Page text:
Thursday, August 7, 2008 - 4:20 PM

COS 97-9: Herbivory impacts inherited variation in herbivore performance via induced changes to plant quality: A case for niche construction

Adam Ehmer1, Matthew Forister2, and Douglas Futuyma1. (1) Stony Brook University, (2) University of Nevada, Reno


Niche construction occurs when organisms modify their environment in a way that changes natural selection on themselves. Multivoltine herbivorous insects are particularly susceptible to niche construction because they affect their resource base quantitatively and qualitatively over the course of their growing season. Specifically, the act of herbivory can induce changes in plant quality that impact the performance of subsequent herbivores. Niche construction can be an important evolutionary force if the traits that contribute to niche construction and the traits that respond to niche construction are genetically variable and under selection. The Colorado potato beetle, Leptinotarsa decemlineata, is a multivoltine herbivore that feeds on crops, weeds, and native plants in the genus Solanum. The effects of prior beetle herbivory, through changes in plant quality, on the performance of a later generation of beetles were examined in a quantitative genetic framework using a nested paternal half-sibling design. Adult beetles were used to damage potato plants that were then feed to larvae that were measured for several performance traits.  Main effects of prior herbivory on performance, additive genetic variation, maternal effects, genotype by environment interactions, and genetic correlations among traits were estimated from these data.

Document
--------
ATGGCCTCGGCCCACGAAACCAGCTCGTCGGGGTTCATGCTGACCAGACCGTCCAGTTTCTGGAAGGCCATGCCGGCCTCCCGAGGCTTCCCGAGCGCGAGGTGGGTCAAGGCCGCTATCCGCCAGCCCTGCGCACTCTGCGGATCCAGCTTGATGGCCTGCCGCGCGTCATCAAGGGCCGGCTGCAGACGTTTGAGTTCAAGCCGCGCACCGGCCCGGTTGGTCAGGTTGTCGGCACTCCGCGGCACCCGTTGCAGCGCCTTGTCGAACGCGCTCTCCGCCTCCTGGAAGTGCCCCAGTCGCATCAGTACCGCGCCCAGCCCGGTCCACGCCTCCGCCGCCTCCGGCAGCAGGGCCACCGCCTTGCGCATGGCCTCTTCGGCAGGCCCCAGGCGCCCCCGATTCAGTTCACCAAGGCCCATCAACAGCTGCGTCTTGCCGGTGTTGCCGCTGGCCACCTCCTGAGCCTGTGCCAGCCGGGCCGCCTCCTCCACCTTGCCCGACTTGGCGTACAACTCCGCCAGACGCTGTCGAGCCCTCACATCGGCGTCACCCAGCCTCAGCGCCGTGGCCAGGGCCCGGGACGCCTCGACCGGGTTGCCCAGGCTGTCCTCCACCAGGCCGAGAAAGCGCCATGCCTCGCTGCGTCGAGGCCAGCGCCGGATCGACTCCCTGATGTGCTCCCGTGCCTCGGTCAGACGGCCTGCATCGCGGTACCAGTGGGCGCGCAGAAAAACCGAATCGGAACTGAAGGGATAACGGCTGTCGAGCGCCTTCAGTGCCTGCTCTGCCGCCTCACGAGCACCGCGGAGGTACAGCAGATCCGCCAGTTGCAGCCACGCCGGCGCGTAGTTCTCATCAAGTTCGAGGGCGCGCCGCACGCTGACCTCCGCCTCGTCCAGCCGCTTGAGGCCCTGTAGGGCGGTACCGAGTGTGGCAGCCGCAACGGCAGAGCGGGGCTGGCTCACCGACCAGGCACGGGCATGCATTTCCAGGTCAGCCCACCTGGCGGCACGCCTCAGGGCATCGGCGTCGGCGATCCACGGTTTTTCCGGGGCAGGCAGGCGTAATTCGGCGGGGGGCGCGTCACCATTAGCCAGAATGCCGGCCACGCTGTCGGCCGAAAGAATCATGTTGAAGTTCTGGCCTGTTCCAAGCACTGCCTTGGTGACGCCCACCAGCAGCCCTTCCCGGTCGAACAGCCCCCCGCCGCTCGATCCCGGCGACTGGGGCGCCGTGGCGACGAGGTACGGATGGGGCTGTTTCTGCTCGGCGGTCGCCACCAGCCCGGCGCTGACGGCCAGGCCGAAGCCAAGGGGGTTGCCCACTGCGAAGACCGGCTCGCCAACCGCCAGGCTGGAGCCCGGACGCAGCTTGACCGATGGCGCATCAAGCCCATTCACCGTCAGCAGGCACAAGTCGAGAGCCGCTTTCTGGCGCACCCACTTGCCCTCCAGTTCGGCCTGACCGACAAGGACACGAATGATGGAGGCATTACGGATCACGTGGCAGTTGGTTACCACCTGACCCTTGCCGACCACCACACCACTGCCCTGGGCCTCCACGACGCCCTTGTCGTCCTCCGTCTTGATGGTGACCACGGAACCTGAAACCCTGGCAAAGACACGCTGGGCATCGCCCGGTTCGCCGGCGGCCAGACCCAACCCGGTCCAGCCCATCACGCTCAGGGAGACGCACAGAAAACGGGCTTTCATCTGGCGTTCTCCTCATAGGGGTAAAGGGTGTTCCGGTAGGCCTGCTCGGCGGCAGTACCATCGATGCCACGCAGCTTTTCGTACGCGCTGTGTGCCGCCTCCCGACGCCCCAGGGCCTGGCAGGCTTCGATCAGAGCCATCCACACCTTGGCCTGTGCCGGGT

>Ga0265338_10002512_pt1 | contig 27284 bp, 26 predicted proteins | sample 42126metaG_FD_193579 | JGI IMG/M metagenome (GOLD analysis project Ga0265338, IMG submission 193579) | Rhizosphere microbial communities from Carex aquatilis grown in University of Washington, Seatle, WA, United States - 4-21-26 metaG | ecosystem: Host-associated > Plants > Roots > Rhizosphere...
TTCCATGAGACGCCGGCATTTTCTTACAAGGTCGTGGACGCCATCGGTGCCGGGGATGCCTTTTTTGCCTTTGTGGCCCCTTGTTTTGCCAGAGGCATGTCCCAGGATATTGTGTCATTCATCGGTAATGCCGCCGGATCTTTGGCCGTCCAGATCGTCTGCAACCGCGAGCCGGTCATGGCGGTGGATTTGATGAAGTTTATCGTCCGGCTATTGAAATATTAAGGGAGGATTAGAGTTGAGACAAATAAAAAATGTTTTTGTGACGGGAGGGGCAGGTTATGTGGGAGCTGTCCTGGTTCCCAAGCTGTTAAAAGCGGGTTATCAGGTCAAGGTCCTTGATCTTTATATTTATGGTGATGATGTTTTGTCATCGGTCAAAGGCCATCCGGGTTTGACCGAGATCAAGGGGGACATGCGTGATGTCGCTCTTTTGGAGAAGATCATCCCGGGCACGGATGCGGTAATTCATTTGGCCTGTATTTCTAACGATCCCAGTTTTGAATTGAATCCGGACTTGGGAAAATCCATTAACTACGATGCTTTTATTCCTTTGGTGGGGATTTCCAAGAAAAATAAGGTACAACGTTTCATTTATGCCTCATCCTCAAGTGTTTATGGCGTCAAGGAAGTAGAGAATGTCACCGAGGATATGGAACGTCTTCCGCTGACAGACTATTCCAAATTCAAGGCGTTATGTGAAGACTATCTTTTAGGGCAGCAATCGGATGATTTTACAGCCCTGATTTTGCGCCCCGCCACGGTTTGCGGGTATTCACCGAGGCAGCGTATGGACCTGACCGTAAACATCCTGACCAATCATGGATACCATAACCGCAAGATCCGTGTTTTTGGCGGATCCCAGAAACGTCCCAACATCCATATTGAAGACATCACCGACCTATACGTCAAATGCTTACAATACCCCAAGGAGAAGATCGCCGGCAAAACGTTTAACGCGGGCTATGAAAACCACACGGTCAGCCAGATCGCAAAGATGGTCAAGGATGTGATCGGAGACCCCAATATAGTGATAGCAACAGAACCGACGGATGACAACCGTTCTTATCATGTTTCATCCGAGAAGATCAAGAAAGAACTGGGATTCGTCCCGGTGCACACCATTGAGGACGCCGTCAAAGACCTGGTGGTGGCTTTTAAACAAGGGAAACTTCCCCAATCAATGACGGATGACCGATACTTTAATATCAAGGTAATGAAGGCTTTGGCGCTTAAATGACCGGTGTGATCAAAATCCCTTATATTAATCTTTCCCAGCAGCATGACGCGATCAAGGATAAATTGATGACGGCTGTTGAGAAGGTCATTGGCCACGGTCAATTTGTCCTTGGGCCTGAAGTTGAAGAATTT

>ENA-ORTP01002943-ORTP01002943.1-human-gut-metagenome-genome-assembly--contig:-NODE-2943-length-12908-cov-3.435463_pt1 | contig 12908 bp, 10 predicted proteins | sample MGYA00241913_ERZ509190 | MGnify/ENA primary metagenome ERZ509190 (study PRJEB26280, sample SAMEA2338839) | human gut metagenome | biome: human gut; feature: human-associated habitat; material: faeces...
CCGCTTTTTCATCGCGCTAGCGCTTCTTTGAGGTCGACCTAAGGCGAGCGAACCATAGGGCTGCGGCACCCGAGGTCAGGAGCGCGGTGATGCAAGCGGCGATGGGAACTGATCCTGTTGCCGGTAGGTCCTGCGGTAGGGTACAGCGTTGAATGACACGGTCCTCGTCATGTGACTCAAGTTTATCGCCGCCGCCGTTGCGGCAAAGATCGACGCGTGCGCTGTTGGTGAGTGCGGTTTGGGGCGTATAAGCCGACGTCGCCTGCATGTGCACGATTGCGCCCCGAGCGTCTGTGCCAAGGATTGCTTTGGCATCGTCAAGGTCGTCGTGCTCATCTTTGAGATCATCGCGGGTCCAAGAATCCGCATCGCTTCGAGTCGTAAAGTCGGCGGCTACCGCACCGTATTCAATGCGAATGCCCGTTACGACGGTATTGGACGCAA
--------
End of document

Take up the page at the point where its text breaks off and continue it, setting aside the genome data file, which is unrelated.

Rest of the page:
Beetles that fed on foliage from previously damaged plants gained less weight as larvae, took longer to develop, and eclosed at lighter weights compared to beetles that fed on undamaged control plants.  There was no significant additive genetic variation for any trait measured, but maternal effects were significant for most traits.  The magnitude of maternal effects were greater for beetles that fed on foliage from previously damaged plants, suggesting that niche construction could affect evolutionary responses both by altering natural selection and the expression of inherited variation.  Genetic correlations suggest that traits contributing to niche construction are positively correlated with those that are sensitive to niche construction.